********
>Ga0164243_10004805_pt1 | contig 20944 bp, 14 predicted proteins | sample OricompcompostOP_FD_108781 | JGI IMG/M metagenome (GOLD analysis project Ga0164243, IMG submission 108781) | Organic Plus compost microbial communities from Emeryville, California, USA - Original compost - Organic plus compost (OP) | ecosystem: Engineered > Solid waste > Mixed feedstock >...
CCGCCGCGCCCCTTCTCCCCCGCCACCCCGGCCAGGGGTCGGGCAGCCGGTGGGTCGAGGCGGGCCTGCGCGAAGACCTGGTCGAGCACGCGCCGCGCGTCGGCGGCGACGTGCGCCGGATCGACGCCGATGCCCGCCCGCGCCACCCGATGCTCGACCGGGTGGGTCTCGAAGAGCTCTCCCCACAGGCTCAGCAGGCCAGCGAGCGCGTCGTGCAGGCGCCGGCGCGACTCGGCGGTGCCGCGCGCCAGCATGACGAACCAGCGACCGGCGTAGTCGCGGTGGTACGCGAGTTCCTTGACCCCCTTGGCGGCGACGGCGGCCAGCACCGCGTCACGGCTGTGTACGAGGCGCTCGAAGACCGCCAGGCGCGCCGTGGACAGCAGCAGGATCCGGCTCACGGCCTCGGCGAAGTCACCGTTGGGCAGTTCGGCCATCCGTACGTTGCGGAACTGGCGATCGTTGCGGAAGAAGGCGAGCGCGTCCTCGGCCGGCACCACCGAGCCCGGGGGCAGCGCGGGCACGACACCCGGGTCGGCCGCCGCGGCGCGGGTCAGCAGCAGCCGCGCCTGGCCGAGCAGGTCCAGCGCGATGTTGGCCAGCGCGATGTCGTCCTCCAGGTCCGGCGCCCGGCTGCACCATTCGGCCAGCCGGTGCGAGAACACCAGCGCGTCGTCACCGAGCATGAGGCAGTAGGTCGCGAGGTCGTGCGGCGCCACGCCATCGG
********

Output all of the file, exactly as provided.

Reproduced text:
>Ga0164243_10004805_pt1 | contig 20944 bp, 14 predicted proteins | sample OricompcompostOP_FD_108781 | JGI IMG/M metagenome (GOLD analysis project Ga0164243, IMG submission 108781) | Organic Plus compost microbial communities from Emeryville, California, USA - Original compost - Organic plus compost (OP) | ecosystem: Engineered > Solid waste > Mixed feedstock >...
CCGCCGCGCCCCTTCTCCCCCGCCACCCCGGCCAGGGGTCGGGCAGCCGGTGGGTCGAGGCGGGCCTGCGCGAAGACCTGGTCGAGCACGCGCCGCGCGTCGGCGGCGACGTGCGCCGGATCGACGCCGATGCCCGCCCGCGCCACCCGATGCTCGACCGGGTGGGTCTCGAAGAGCTCTCCCCACAGGCTCAGCAGGCCAGCGAGCGCGTCGTGCAGGCGCCGGCGCGACTCGGCGGTGCCGCGCGCCAGCATGACGAACCAGCGACCGGCGTAGTCGCGGTGGTACGCGAGTTCCTTGACCCCCTTGGCGGCGACGGCGGCCAGCACCGCGTCACGGCTGTGTACGAGGCGCTCGAAGACCGCCAGGCGCGCCGTGGACAGCAGCAGGATCCGGCTCACGGCCTCGGCGAAGTCACCGTTGGGCAGTTCGGCCATCCGTACGTTGCGGAACTGGCGATCGTTGCGGAAGAAGGCGAGCGCGTCCTCGGCCGGCACCACCGAGCCCGGGGGCAGCGCGGGCACGACACCCGGGTCGGCCGCCGCGGCGCGGGTCAGCAGCAGCCGCGCCTGGCCGAGCAGGTCCAGCGCGATGTTGGCCAGCGCGATGTCGTCCTCCAGGTCCGGCGCCCGGCTGCACCATTCGGCCAGCCGGTGCGAGAACACCAGCGCGTCGTCACCGAGCATGAGGCAGTAGGTCGCGAGGTCGTGCGGCGCCACGCCATCGG